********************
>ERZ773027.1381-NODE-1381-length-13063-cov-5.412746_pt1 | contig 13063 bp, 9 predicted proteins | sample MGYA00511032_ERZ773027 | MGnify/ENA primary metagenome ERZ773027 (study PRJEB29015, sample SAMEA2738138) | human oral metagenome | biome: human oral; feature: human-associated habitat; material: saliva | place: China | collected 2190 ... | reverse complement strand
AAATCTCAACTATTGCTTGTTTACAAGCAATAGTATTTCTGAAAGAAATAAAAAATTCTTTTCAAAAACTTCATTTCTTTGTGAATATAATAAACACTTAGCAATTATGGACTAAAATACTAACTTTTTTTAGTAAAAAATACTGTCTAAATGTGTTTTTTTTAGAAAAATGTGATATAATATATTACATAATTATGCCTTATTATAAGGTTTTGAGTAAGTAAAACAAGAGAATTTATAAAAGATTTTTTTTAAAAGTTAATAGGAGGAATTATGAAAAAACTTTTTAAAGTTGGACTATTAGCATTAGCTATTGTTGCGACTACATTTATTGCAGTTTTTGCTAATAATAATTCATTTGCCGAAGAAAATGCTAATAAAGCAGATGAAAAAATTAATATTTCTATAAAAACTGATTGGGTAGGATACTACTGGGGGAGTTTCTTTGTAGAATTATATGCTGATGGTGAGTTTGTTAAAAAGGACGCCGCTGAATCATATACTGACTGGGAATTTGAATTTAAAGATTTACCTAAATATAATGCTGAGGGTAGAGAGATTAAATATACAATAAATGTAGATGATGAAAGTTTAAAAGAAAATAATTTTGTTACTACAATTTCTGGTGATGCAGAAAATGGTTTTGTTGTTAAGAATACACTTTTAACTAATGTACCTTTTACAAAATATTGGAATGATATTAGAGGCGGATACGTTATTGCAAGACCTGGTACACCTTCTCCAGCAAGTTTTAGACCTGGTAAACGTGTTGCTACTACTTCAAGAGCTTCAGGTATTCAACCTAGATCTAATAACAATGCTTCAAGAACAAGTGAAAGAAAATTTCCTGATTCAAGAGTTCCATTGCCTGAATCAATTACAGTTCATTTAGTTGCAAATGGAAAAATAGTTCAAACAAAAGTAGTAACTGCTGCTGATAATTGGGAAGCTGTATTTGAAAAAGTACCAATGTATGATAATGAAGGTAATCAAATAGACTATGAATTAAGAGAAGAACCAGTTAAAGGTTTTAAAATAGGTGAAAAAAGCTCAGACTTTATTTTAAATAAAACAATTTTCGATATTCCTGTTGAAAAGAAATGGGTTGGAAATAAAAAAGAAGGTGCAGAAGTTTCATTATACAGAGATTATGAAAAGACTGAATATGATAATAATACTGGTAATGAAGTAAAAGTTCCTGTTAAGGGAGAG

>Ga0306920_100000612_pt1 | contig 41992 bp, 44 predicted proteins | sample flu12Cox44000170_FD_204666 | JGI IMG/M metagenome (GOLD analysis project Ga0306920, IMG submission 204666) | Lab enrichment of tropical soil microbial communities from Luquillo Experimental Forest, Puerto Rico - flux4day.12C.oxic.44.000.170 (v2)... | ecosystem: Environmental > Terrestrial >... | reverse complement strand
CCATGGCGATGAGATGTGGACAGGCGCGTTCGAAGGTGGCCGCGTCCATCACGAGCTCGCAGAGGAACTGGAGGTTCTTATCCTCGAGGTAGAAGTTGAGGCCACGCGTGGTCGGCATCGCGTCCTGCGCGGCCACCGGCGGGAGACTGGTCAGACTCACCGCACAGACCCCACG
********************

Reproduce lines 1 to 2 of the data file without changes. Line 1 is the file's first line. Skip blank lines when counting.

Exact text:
>ERZ773027.1381-NODE-1381-length-13063-cov-5.412746_pt1 | contig 13063 bp, 9 predicted proteins | sample MGYA00511032_ERZ773027 | MGnify/ENA primary metagenome ERZ773027 (study PRJEB29015, sample SAMEA2738138) | human oral metagenome | biome: human oral; feature: human-associated habitat; material: saliva | place: China | collected 2190 ... | reverse complement strand
AAATCTCAACTATTGCTTGTTTACAAGCAATAGTATTTCTGAAAGAAATAAAAAATTCTTTTCAAAAACTTCATTTCTTTGTGAATATAATAAACACTTAGCAATTATGGACTAAAATACTAACTTTTTTTAGTAAAAAATACTGTCTAAATGTGTTTTTTTTAGAAAAATGTGATATAATATATTACATAATTATGCCTTATTATAAGGTTTTGAGTAAGTAAAACAAGAGAATTTATAAAAGATTTTTTTTAAAAGTTAATAGGAGGAATTATGAAAAAACTTTTTAAAGTTGGACTATTAGCATTAGCTATTGTTGCGACTACATTTATTGCAGTTTTTGCTAATAATAATTCATTTGCCGAAGAAAATGCTAATAAAGCAGATGAAAAAATTAATATTTCTATAAAAACTGATTGGGTAGGATACTACTGGGGGAGTTTCTTTGTAGAATTATATGCTGATGGTGAGTTTGTTAAAAAGGACGCCGCTGAATCATATACTGACTGGGAATTTGAATTTAAAGATTTACCTAAATATAATGCTGAGGGTAGAGAGATTAAATATACAATAAATGTAGATGATGAAAGTTTAAAAGAAAATAATTTTGTTACTACAATTTCTGGTGATGCAGAAAATGGTTTTGTTGTTAAGAATACACTTTTAACTAATGTACCTTTTACAAAATATTGGAATGATATTAGAGGCGGATACGTTATTGCAAGACCTGGTACACCTTCTCCAGCAAGTTTTAGACCTGGTAAACGTGTTGCTACTACTTCAAGAGCTTCAGGTATTCAACCTAGATCTAATAACAATGCTTCAAGAACAAGTGAAAGAAAATTTCCTGATTCAAGAGTTCCATTGCCTGAATCAATTACAGTTCATTTAGTTGCAAATGGAAAAATAGTTCAAACAAAAGTAGTAACTGCTGCTGATAATTGGGAAGCTGTATTTGAAAAAGTACCAATGTATGATAATGAAGGTAATCAAATAGACTATGAATTAAGAGAAGAACCAGTTAAAGGTTTTAAAATAGGTGAAAAAAGCTCAGACTTTATTTTAAATAAAACAATTTTCGATATTCCTGTTGAAAAGAAATGGGTTGGAAATAAAAAAGAAGGTGCAGAAGTTTCATTATACAGAGATTATGAAAAGACTGAATATGATAATAATACTGGTAATGAAGTAAAAGTTCCTGTTAAGGGAGAG